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Age-related Macular Degeneration (AMD) Affects Millions of Americans

Age-related Macular Degeneration (AMD) is a slow progression of blindness that affects 10 million Americans. It starts with slightly fuzzy vision, and continually worsens until the center of vision is so blurred the patient can no longer recognize faces, read, drive, or perform many other daily activities. At a recent briefing held by Research!America alliance member the National Alliance for Eye and Vision Research (NAEVR), ­patient activist Sydney Ruth Torrey of the American Macular Degeneration Foundation described the progression of AMD as “first annoying, then maddening, and finally devastating.” She expressed the heartbreak of Americans with AMD who find one day that their vision has finally gotten so bad that they can no longer read books, see the numbers on the stove knobs to cook, or drive home without getting lost.[1]

There is currently no treatment for AMD. Recent research, however, may hold the keys to a solution. At the briefing, Dr. Kapil Bharti, PhD, senior investigator at the National Eye Institute (NEI), presented the work he and his lab are leading using stem cells to help AMD patients. Research into the biology of the disease has shown that nonfunctioning RPE cells are what lead to AMD. RPE cells are located in the back of the eye, and are one of several layers of cells in the retina. They connect the blood stream, which carries nutrients and oxygen to the light-sensitive, photo receptor cells that allow us to see. When the RPE cells aren’t working properly the photoreceptors die, leading to vision loss.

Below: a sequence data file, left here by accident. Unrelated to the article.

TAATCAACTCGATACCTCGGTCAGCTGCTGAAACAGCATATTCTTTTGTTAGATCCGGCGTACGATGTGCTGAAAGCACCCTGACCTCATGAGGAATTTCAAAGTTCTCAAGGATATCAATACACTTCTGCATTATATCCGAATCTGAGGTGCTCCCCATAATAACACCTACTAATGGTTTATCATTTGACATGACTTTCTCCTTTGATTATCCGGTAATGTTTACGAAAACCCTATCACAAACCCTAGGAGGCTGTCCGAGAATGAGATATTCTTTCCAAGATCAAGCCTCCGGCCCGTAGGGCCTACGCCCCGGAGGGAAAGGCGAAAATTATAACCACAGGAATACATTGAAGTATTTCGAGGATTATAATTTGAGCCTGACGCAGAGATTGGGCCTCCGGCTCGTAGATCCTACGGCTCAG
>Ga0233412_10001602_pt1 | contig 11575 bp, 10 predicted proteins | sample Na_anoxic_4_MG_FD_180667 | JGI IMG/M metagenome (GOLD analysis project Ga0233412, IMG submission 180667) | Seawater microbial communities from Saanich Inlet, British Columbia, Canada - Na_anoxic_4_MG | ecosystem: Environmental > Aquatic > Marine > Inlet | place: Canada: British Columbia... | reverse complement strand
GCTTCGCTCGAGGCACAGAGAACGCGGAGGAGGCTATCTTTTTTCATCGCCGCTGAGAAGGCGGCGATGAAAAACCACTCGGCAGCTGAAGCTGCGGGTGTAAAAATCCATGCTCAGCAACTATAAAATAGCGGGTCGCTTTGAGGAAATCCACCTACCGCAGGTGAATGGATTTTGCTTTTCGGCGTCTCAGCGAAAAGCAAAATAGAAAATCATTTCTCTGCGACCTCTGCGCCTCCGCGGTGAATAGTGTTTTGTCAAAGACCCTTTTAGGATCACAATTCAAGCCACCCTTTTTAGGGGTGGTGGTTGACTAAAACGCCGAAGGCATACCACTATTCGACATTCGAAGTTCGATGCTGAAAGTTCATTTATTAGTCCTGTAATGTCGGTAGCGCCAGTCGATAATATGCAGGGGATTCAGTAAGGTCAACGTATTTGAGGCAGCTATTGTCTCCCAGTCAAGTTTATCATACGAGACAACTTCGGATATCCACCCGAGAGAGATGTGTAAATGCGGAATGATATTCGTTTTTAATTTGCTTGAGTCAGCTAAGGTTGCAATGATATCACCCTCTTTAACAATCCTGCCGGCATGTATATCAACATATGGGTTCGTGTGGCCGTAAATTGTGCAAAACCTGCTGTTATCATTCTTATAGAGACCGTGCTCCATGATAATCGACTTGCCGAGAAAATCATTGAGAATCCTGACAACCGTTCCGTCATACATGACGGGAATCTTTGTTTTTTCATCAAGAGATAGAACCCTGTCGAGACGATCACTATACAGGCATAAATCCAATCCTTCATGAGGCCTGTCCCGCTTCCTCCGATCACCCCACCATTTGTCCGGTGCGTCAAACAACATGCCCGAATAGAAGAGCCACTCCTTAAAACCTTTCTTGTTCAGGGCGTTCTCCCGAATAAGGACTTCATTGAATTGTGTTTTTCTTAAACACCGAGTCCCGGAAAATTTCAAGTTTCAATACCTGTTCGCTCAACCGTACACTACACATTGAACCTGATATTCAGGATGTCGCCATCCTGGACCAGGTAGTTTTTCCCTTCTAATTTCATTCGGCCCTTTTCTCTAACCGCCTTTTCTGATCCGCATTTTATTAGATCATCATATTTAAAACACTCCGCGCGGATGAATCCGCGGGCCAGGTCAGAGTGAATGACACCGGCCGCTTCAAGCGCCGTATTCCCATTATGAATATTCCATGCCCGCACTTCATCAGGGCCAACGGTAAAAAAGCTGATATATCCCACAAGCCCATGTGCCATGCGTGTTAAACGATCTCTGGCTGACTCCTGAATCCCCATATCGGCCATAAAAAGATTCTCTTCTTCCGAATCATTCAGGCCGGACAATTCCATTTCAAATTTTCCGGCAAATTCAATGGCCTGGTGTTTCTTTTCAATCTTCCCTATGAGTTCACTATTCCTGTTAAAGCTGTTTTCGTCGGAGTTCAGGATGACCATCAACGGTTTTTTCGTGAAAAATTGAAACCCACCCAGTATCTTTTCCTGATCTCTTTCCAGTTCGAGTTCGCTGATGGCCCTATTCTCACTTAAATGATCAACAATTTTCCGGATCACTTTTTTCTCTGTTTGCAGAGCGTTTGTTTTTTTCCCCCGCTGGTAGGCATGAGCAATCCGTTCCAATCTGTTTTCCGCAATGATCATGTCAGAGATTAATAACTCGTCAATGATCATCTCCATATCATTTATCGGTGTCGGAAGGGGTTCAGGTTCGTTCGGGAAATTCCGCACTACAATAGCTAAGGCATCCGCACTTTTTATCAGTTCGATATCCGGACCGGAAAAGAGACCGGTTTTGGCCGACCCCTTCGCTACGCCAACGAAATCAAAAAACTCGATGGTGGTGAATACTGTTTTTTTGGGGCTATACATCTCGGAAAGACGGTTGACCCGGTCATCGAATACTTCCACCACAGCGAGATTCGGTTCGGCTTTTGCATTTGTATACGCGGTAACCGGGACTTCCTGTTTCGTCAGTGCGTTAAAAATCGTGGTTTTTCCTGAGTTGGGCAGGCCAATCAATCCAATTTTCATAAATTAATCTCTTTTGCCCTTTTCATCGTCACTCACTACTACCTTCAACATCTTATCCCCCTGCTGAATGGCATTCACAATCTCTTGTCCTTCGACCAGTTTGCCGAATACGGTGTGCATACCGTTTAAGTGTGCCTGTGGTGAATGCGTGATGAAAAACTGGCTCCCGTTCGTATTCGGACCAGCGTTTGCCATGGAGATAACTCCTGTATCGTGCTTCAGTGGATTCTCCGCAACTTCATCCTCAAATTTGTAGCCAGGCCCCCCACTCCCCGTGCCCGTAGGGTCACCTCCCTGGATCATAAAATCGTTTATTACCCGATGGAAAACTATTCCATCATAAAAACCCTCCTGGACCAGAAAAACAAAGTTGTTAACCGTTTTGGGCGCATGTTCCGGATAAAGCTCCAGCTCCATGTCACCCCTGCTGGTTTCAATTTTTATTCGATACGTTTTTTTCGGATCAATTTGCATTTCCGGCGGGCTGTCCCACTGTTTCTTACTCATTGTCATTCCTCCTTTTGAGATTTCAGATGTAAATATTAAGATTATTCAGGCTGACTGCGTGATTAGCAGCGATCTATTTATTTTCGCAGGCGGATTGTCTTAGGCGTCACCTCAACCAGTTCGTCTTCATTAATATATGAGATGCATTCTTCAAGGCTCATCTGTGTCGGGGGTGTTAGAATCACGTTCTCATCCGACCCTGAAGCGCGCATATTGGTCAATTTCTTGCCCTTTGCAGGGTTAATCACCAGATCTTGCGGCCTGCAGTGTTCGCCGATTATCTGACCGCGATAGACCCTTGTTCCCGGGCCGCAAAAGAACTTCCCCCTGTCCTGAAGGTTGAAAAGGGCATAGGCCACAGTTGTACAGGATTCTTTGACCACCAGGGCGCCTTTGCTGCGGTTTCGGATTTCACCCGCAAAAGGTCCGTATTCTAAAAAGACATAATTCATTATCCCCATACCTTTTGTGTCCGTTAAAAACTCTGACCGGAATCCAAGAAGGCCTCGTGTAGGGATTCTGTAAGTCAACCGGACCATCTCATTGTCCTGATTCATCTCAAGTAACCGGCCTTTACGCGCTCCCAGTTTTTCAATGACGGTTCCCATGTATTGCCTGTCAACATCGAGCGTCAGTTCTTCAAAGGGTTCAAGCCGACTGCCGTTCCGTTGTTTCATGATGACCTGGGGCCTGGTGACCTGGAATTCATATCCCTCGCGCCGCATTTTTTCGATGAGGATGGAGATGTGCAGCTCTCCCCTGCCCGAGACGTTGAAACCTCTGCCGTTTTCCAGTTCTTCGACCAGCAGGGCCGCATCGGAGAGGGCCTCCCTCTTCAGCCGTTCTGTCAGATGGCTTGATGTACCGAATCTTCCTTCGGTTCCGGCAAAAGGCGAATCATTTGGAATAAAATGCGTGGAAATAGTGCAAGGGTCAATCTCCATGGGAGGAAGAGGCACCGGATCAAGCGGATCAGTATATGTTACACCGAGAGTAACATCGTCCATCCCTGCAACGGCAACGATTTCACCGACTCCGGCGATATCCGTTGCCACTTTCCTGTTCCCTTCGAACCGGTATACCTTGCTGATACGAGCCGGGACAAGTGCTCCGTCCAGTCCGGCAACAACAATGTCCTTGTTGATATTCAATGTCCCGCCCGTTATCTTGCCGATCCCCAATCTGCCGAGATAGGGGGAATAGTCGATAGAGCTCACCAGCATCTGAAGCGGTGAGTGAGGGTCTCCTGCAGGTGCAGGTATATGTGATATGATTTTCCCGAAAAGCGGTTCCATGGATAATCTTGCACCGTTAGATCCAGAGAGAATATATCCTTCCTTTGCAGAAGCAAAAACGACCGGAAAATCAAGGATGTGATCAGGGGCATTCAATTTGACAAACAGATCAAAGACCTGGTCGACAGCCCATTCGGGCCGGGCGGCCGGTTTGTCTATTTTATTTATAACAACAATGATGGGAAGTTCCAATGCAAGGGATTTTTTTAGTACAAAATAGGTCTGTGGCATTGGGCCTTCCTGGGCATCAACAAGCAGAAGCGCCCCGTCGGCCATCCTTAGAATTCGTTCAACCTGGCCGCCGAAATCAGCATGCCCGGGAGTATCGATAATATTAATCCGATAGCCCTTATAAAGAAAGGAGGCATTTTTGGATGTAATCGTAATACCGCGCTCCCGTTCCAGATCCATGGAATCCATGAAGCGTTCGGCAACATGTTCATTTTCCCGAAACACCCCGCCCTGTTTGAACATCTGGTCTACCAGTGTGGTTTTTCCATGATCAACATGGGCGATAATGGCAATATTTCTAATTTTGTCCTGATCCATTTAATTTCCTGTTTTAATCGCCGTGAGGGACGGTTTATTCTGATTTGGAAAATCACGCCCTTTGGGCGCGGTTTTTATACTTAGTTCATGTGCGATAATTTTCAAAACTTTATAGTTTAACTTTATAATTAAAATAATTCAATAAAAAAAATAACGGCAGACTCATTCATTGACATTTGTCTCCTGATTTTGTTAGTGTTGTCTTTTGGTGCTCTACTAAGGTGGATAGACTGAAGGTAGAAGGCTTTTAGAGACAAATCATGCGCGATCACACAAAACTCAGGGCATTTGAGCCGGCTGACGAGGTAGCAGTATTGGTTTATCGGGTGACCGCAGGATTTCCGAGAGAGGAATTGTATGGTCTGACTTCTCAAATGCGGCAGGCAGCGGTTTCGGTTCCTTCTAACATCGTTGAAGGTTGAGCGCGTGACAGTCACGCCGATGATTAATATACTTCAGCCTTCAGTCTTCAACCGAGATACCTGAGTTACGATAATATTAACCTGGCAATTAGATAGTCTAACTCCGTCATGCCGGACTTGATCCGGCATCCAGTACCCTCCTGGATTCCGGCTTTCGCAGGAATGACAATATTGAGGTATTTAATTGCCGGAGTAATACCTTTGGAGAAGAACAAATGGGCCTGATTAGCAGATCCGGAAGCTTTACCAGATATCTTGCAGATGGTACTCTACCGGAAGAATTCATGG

Dr. Bharti and his team seek to treat AMD by creating a “patch” of healthy RPE cells and reinserting them into the eye. To do this, they take a sample from the patient’s body and create stem cells, which they then can grow into healthy RPE cells. Importantly, because these cells come from the patient’s body, the immune system is less likely to reject the patch, leading to a higher success rate.

Dr. Bharti and his team are about to enter Phase I clinical trials, and are on an accelerated FDA approval track. Further testing remains to be done, but this patch may soon provide relief to those living with AMD.

To learn more about eye research visit the NEI’s page on current research. To become an advocate for vision and eye related research visit NAEVR’s advocacy center.


This blog post was written by Anna O’Dea, Research!America policy intern.